With the mild resurgence that is taking place right now in the adoptive and foster care movement within evangelicalism, church leaders and members alike are beginning to recognize that something of orphan care runs in the blood of every believer—since God “predestined us for adoption to sonship through Jesus Christ, in accordance with his pleasure and will” (Ephesians 1:5).
At the same time, with this increased zeal for adoption ministry has also come some considerable ignorance about the best ways in which churches can support families who bring needy children into their home.
Meaning to help, sometimes our brothers and sisters in the Lord can hurt. Consider four common ways this can happen—and how they can be avoided.
1. Putting Foster and Adoptive Families on a Pedestal
This usually comes in the form of a phrase like, “Wow, good for you—I could never do that.” What is meant as a genuine expression of praise for a good deed can have two unforeseen negative consequences.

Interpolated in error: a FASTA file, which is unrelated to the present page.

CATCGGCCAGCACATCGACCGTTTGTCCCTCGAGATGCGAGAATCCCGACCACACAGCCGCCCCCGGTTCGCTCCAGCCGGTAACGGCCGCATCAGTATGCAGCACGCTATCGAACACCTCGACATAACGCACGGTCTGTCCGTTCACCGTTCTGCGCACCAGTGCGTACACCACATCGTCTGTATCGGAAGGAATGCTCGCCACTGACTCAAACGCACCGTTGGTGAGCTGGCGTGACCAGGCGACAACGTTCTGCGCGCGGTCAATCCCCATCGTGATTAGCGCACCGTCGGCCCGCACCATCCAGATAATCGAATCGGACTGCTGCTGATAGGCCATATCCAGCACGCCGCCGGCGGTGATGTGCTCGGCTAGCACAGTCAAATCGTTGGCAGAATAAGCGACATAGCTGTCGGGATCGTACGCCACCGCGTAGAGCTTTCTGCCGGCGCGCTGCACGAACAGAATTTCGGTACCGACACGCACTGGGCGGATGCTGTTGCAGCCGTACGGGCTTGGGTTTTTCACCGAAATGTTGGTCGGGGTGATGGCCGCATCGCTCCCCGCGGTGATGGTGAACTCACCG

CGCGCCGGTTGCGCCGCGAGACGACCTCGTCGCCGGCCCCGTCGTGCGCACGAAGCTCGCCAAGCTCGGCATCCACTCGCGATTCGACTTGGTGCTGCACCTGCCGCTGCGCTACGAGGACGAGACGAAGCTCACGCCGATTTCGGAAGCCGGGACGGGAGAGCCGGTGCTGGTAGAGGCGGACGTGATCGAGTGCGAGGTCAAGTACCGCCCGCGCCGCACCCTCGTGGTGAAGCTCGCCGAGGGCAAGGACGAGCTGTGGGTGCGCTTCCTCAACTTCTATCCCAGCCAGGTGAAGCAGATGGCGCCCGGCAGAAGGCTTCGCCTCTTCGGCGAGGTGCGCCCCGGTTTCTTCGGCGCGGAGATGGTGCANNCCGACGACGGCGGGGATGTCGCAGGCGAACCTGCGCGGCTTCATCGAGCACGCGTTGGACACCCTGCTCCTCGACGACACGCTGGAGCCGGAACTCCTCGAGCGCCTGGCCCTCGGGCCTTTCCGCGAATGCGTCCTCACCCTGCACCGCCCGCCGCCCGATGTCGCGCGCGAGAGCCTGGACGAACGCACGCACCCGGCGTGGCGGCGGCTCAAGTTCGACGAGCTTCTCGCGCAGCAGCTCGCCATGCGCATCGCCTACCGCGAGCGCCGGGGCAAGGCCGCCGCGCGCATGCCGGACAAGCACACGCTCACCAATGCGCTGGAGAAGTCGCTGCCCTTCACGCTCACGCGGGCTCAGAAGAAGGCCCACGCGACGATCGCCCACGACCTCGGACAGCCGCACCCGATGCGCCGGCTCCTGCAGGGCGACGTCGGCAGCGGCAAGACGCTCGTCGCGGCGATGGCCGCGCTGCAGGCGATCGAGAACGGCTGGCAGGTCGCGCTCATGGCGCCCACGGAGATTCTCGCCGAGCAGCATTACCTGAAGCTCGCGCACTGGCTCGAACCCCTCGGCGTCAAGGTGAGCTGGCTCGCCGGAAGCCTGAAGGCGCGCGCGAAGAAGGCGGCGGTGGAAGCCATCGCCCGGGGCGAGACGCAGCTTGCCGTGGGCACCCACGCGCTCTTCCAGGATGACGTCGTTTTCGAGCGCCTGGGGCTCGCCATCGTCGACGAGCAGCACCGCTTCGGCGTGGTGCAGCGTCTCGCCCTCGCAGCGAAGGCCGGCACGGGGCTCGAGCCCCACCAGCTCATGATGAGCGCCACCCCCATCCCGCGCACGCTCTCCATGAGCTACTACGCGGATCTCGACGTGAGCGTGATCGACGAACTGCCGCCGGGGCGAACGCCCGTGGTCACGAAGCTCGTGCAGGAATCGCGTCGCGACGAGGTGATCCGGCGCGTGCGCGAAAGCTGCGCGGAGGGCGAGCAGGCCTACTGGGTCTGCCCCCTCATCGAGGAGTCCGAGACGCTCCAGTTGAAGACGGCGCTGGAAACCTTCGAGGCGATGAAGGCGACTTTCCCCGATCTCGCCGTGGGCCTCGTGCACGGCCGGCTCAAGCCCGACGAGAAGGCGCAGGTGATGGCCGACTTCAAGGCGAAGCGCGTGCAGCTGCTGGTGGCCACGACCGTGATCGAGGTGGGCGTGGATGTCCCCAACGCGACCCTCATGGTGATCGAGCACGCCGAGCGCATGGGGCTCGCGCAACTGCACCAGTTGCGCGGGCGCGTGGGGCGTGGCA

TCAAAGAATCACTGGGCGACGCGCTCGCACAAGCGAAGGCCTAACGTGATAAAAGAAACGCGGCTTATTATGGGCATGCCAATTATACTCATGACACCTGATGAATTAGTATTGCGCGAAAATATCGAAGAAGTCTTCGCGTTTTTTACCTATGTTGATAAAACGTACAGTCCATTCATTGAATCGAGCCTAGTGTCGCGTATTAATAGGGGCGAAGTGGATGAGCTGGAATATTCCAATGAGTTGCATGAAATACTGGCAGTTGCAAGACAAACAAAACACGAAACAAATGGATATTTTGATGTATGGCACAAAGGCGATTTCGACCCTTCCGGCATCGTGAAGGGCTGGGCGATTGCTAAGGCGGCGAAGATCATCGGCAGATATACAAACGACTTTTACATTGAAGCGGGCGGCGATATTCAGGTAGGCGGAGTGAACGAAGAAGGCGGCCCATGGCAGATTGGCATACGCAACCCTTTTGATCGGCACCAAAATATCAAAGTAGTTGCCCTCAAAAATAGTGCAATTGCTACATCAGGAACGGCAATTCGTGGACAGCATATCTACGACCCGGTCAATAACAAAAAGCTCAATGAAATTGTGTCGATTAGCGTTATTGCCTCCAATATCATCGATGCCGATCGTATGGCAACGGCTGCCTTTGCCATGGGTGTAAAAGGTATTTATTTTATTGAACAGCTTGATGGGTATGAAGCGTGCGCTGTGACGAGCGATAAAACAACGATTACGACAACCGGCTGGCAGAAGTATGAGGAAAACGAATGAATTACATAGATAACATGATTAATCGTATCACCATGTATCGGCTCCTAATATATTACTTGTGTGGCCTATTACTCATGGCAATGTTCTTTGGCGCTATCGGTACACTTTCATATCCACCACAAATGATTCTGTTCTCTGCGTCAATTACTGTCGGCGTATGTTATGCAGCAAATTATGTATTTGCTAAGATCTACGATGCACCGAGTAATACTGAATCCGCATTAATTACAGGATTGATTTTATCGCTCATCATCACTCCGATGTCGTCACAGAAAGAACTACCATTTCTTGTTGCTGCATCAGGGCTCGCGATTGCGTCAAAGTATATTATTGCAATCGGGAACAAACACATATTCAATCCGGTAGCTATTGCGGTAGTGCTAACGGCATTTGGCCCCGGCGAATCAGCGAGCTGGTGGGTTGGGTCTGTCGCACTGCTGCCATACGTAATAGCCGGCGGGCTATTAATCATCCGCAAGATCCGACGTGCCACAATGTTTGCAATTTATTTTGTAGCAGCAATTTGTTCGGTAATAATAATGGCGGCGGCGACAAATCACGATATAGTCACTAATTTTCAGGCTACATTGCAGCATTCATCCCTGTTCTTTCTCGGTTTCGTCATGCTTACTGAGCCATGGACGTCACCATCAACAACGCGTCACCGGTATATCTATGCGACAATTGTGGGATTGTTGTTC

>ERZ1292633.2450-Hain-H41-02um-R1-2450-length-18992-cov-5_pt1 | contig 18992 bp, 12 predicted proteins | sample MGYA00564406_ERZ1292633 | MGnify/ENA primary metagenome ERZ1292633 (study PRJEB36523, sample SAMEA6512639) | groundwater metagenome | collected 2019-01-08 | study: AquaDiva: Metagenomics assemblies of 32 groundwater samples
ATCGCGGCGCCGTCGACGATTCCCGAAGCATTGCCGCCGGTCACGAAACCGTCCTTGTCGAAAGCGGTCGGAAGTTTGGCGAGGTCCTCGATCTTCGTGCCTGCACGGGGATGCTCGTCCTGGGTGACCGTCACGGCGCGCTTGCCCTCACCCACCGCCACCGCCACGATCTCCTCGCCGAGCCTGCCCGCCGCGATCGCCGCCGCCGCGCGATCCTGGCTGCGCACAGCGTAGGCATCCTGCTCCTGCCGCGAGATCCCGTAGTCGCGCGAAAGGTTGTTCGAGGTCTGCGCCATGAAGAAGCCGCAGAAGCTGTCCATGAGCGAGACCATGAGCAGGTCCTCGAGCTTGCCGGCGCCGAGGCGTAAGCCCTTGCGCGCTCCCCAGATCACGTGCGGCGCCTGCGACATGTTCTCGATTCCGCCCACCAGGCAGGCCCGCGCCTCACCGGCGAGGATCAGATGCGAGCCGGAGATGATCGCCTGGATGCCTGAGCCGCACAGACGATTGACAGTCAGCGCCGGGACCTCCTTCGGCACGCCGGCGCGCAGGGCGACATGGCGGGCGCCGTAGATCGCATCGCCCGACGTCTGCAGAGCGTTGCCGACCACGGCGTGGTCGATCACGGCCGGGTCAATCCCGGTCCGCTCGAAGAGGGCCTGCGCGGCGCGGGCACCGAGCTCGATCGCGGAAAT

First, the most immediate effect is that the family caring for the child(ren) are placed in an exalted position. They are unique, called, gifted. Certainly in some cases this is true—God has given a family a unique capacity. But ask most foster or adoptive families if they felt uniquely qualified to care for non-biological children before embarking on such a task, and the answer is often no. Many feel that they are simply making their tiny contribution to the great imperative of James 1:27—“to look after orphans and widows in their distress.” Sometimes it feels rather uncomfortable to have others applaud simple acts of obedience when “we are unworthy servants; we have only done our duty” (Luke 17:10).